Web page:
When the Rapid Transit System (RTS) Link starts running in end-2026, commuters crossing the border to Johor Baru via the line will be served by a terminus station and an immigration complex in Woodlands North about 10 times the size of a typical MRT station.
Built underground at a maximum depth of 28m, the Woodlands North RTS Link station will have three storeys, including two basement levels and an underground linkway to the Customs, immigration and quarantine (CIQ) building, and will be connected to the Thomson-East Coast Line (TEL) station via an underground concourse.
The 4km rail link's tunnels will be connected to a 25m-tall viaduct spanning the Strait of Johor.
The Land Transport Authority (LTA) unveiled these details on the RTS Link yesterday at a ground-breaking ceremony marking the start of construction at the Woodlands North terminus station site.
Singapore and Malaysia had held a joint ceremony last July to mark the resumption of the cross-border line after the project was put on hold at Malaysia's request to review its scope, structure and costs.
Speaking at yesterday's ceremony, Transport Minister Ong Ye Kung said the resumption "was a significant milestone in strengthening and enhancing the connectivity of our peoples, and the relations of the two countries".
He noted that Malaysia has broken ground for the project at the site of the future Bukit Chagar station in Johor Baru.
"I am glad to see both countries taking concrete action on the project, and I am confident that we will work hard together to deliver the project on time, scheduled to be 2026. When the RTS Link is up and running, we will have an additional land linkage between Singapore and Malaysia," he said.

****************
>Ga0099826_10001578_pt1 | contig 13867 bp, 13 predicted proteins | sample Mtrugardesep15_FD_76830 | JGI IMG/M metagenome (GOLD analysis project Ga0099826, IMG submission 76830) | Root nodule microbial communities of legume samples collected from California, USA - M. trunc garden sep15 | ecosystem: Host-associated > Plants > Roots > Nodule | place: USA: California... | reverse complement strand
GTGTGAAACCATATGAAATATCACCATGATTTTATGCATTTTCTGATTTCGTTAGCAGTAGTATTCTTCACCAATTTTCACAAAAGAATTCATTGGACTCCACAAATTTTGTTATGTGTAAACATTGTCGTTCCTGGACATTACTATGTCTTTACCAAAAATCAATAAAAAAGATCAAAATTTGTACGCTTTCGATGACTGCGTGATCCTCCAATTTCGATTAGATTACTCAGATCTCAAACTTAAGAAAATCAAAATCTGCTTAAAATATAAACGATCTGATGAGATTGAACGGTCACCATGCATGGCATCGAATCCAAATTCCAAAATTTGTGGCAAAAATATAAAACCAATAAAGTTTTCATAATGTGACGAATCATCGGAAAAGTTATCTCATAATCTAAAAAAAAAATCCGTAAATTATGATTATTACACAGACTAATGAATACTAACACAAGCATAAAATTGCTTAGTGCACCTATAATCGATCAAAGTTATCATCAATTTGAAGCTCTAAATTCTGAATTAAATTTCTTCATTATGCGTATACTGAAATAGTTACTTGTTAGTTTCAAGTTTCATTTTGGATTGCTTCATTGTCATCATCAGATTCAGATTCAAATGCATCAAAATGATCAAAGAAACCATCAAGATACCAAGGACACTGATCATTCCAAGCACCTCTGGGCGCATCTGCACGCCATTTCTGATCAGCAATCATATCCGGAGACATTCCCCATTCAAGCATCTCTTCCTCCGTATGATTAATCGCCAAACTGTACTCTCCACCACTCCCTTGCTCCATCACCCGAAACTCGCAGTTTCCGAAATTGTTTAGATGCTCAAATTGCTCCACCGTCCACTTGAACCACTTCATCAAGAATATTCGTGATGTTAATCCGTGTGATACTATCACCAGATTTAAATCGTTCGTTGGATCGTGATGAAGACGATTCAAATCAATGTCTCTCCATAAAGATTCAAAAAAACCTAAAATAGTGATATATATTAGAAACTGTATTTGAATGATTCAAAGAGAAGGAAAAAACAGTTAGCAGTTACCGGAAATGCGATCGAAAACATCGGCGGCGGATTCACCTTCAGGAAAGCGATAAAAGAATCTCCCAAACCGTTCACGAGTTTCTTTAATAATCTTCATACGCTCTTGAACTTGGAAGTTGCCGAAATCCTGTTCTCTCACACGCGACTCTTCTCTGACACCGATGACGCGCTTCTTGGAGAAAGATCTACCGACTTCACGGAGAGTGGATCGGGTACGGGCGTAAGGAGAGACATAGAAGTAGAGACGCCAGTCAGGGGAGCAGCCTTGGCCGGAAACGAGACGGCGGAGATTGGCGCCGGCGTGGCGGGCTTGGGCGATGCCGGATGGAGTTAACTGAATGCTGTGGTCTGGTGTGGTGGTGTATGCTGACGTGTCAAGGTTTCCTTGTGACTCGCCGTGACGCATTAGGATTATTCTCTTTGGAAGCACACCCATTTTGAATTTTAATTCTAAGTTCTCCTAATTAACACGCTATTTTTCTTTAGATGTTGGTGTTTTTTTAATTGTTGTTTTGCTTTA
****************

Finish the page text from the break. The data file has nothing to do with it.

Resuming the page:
CIQ facilities for both Singapore and Malaysia will be co-located at each station, meaning commuters have to clear immigration only once, at their point of departure.
Calling it a game-changer in easing congestion on the Causeway, Mr Ong said that while the rail link is a short service, its economic and social benefits are significant.
Before the Covid-19 restrictions, close to 300,000 people crossed the Causeway daily.
In Woodlands, there will eventually be a transport hub connected to the RTS Link and TEL stations.
Such transport connections will support and enhance larger plans to transform Woodlands into a key growth hub and thriving employment gateway for the northern region of Singapore, just like Jurong and Tampines, Mr Ong said.
"Woodlands will be revamped, revitalised and rejuvenated. There will be a new buzz here... The RTS Link, when operational, will serve as a key gateway to all these exciting developments," he added.
Penta-Ocean Construction will build the Woodlands North station, the tunnels and the CIQ building.
The Japanese firm, which is also working on the Bright Hill and Orchard TEL stations, was awarded the first of two civil contracts - worth $932.8 million - last November. The second contract, which covers the viaduct's construction, will be awarded this quarter.
LTA said ground conditions at the Woodlands site, which is part of the Bukit Timah formation, are expected to be challenging due to the presence of granite.
Therefore, construction will involve high-capacity drilling machines, extended piling works and rock demolition during excavation. About 2,000 piles will be driven as deep as 50m below ground.
As the site is near an operational MRT station and live utilities, construction activities will be carefully managed to minimise the impact on the public and ensure the structural safety of surrounding infrastructure, LTA added.
It will also implement additional measures such as real-time instrumentation monitoring and rigorous survey checks.
Meanwhile, the viaduct will be constructed using the balanced cantilever method and will entail the lifting of concrete segments weighing up to 180 tonnes.
Announced in 2010, the rail link project was initially targeted to be ready by 2018. A new starting date of end-2024 was agreed in 2017 and both countries signed a deal the following year, with construction due to start in 2019.
But the project stalled after the Pakatan Harapan government came to power in Malaysia, and it was suspended several times.
The project got back on track in July last year, one day before the final deadline. Several key changes were made, including the use of a standalone light rail transit system instead of the same trains and systems as the TEL.